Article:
Author: Adam Smith
Publisher: Penguin Books
Condition: Soft Cover, Well Read, Foxing and scuffs on the front and back cover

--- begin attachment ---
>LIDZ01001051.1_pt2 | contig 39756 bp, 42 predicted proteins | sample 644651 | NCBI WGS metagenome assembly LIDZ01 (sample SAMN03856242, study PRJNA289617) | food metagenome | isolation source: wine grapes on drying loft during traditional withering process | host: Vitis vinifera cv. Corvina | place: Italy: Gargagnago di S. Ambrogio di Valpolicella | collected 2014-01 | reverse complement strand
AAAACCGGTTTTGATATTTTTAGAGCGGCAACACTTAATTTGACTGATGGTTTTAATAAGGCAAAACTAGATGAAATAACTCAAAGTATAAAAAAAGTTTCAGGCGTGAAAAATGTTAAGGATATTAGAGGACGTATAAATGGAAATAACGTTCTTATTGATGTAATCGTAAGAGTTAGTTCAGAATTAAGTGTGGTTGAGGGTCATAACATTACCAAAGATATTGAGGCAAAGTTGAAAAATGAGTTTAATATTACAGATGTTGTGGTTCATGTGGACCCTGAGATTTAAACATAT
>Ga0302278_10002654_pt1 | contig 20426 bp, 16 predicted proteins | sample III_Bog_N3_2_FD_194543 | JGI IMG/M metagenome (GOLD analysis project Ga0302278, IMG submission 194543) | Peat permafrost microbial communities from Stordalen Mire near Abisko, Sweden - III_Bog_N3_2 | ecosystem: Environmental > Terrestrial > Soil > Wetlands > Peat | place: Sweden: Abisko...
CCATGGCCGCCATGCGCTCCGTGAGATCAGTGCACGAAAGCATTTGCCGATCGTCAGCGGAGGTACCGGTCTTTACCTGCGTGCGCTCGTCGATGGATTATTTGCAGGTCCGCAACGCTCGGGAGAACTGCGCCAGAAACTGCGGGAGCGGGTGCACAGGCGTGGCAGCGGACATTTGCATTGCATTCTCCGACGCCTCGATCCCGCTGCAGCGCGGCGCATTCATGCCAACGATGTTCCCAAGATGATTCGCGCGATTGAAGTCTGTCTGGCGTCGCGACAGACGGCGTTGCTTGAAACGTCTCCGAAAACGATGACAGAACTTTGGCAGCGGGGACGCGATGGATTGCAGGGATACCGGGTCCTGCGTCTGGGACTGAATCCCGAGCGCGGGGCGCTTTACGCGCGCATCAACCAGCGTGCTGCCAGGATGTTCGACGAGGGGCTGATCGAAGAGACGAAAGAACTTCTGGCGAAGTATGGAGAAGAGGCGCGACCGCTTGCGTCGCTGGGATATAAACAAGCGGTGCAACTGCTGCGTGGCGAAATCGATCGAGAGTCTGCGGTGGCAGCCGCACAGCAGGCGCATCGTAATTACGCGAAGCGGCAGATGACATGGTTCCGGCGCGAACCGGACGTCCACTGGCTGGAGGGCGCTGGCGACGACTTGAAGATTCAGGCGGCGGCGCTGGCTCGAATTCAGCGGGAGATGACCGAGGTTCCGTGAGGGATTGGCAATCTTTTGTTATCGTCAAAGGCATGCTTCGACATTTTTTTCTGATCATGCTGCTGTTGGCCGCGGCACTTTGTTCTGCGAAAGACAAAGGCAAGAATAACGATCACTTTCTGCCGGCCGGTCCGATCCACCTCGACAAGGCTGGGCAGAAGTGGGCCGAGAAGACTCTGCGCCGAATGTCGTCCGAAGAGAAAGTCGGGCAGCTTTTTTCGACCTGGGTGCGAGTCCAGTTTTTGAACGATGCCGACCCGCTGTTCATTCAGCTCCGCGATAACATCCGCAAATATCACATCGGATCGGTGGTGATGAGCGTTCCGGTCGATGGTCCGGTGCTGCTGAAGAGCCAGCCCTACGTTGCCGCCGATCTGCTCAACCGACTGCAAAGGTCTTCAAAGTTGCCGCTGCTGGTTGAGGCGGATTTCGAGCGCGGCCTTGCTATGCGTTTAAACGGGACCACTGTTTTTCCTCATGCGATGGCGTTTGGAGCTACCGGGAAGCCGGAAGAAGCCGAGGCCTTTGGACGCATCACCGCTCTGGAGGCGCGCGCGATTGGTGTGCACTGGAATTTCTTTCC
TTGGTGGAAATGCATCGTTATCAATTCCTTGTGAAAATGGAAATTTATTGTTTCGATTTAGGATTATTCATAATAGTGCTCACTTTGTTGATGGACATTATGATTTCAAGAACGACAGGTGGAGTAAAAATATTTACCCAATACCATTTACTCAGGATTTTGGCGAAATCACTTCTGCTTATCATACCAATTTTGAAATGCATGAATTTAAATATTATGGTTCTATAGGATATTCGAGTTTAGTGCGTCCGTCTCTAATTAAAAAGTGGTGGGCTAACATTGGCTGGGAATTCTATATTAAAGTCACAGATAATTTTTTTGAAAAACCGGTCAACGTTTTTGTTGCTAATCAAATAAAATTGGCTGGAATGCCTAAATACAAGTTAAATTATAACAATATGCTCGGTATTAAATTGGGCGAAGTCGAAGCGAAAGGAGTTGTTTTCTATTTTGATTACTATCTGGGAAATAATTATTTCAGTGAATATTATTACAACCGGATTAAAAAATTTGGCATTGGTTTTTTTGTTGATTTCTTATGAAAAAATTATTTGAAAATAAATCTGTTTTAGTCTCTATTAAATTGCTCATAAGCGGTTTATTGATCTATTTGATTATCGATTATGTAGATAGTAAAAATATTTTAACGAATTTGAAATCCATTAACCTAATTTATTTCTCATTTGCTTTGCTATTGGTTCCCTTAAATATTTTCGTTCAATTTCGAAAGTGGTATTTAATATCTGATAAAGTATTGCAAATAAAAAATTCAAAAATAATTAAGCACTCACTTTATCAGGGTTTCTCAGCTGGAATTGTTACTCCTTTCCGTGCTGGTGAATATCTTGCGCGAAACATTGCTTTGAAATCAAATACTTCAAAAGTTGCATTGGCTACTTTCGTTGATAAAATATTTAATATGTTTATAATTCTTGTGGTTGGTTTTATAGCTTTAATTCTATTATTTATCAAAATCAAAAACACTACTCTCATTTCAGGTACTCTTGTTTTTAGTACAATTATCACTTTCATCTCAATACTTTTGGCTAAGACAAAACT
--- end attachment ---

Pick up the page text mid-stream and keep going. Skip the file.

By pin-pointing the 'division of labour' as a major explanation of economic growth, Adam Smith laid the foundations of economic theory in general and of 'classical' economics in particular. But Andrew Skinner shows in his introduction to this edition that the real sophistication of The Wealth of Nations lies less in its overall picture of a vast analytical system - a capitalist economy - in which all the parts can be seen simultaneously interacting with each other. Moreover, he stresses that Smith's view of society was mot a merely economic one, and that The Wealth of Nations is for from being an apologia for unregulated business enterprise: Smith was at pains to show that economic advance can have undesirable social consequences, and that labour which is economically unproductive can be beneficial to society at large.

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